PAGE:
At what point does Good Morning America begin to sound like “Go F--- Yourself”?That, alas, is the unavoidable question after I received a complaining email Thursday from a spokesman for New York’s attorney general, who is suing Donald Trump and various associates over high-priced real-estate seminars, sold under the name “Trump University,” that allegedly didn’t live up to their billing.
The spokesman’s email took issue with Team Trump’s claim that they were alerted to the timing of the lawsuit by a producer at ABC’s Good Morning America.
Attorney General Eric Schneiderman’s spokesman vehemently rejected the Trump Organization’s tacky scenario—i.e., learning of the imminent lawsuit filing from a TV hack’s email, suggesting that Schneiderman is something of a publicity hound. But Trump’s special counsel, Michael Cohen, was equally vehement in rejecting the AG's flack’s rejection, and even threw religion into the battle.
But let’s start at the beginning.
"During a meeting on Thursday [Aug. 22] between Mr. Trump's lawyer Avi Schick, the attorney general's chief of staff and the executive deputy attorney general for economic justice,” the AG’s press officer wrote in his email, “it became clear that settlement negotiations had fully and finally stalled. Mr. Schick was informed that the attorney general would be suing Mr. Trump and that he should expect media inquiries the next day.”
The flack continued: “Mr. Schick asked that we hold off on formally filing the suit until Saturday, which we agreed to do. Despite Mr. Trump's persistent effort to avoid discussing the facts of the case, Attorney General Schneiderman is focused on pursuing justice for the hundreds of New Yorkers victimized by Mr. Trump and his scam university."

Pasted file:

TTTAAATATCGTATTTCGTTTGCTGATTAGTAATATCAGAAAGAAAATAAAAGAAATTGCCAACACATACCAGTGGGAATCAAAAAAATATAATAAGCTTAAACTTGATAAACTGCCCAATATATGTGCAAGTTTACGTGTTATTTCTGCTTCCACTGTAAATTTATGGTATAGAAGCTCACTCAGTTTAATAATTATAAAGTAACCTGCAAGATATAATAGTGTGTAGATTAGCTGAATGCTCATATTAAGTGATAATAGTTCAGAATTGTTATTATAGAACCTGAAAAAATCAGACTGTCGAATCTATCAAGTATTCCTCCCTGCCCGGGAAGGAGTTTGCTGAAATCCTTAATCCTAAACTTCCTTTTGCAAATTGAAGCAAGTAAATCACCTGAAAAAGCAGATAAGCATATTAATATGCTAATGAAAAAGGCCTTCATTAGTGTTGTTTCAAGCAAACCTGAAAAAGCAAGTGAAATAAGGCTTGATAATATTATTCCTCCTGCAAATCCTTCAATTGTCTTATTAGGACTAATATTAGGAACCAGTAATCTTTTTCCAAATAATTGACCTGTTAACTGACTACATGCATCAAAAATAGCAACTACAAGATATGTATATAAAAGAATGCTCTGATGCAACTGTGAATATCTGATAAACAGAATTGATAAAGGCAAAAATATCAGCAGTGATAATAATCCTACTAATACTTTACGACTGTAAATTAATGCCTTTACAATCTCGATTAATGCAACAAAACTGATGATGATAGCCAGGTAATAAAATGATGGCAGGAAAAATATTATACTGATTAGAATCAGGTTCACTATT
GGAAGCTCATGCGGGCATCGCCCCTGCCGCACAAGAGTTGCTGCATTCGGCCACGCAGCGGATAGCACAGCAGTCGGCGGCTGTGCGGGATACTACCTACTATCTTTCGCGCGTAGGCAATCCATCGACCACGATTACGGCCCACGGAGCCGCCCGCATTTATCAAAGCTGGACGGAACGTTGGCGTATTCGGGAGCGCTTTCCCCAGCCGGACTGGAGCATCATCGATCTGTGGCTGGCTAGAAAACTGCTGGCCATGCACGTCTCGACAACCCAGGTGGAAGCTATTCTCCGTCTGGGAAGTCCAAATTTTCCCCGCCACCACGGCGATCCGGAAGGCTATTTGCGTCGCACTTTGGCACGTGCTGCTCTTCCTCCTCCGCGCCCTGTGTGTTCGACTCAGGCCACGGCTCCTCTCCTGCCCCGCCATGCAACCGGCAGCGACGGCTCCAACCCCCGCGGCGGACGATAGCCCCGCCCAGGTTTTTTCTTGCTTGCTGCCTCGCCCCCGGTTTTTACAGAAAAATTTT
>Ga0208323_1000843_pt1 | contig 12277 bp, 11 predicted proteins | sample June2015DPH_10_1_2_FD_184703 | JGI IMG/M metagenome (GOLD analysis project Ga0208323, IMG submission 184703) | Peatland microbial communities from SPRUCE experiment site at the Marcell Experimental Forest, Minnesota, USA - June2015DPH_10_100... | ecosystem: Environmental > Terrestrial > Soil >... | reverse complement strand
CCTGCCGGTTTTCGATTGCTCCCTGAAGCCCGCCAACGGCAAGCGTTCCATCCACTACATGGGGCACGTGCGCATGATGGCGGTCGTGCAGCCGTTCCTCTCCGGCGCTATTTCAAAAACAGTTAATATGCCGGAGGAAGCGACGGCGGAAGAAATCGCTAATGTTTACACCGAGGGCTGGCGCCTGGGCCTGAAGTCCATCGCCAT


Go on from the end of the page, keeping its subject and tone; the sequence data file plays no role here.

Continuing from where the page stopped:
Cohen’s retort: “I once again respectfully disagree with this latest dishonest statement coming from the AG's office. An email by the segment producer of GMA proves that the AG's office leaked the story. Moreover, Mr. Schick would never ask for the suit to be filed on Saturday as he is an Orthodox Jew and observes the Sabbath. Neither the AG nor this lawsuit make any sense.”
Earnest attempts to clarify the situation raised another question—“How many angels can dance on the head of a pin?”—but my discussions with the various parties lead me to believe that, yes, the AG’s folks told Schick his client was definitely going to be sued, and yes, they said that Trump should expect press calls the next morning. But no, Schick didn’t ask for the suit to be filed on Saturday, though it was clear that the AG’s office could file whenever they wanted.
Team Trump—which exercised first-strike capability in the media war by orchestrating Saturday stories about suit in the New York Post and the Wall Street Journal—expected the filing to come on Monday. The AG’s lawyers, reading the Post and the Journal and getting more than a little annoyed, decided to pull the trigger then and there, and ultimately filed in New York Supreme Court around 3 p.m. on Saturday. Schick, perhaps wisely, declined to comment.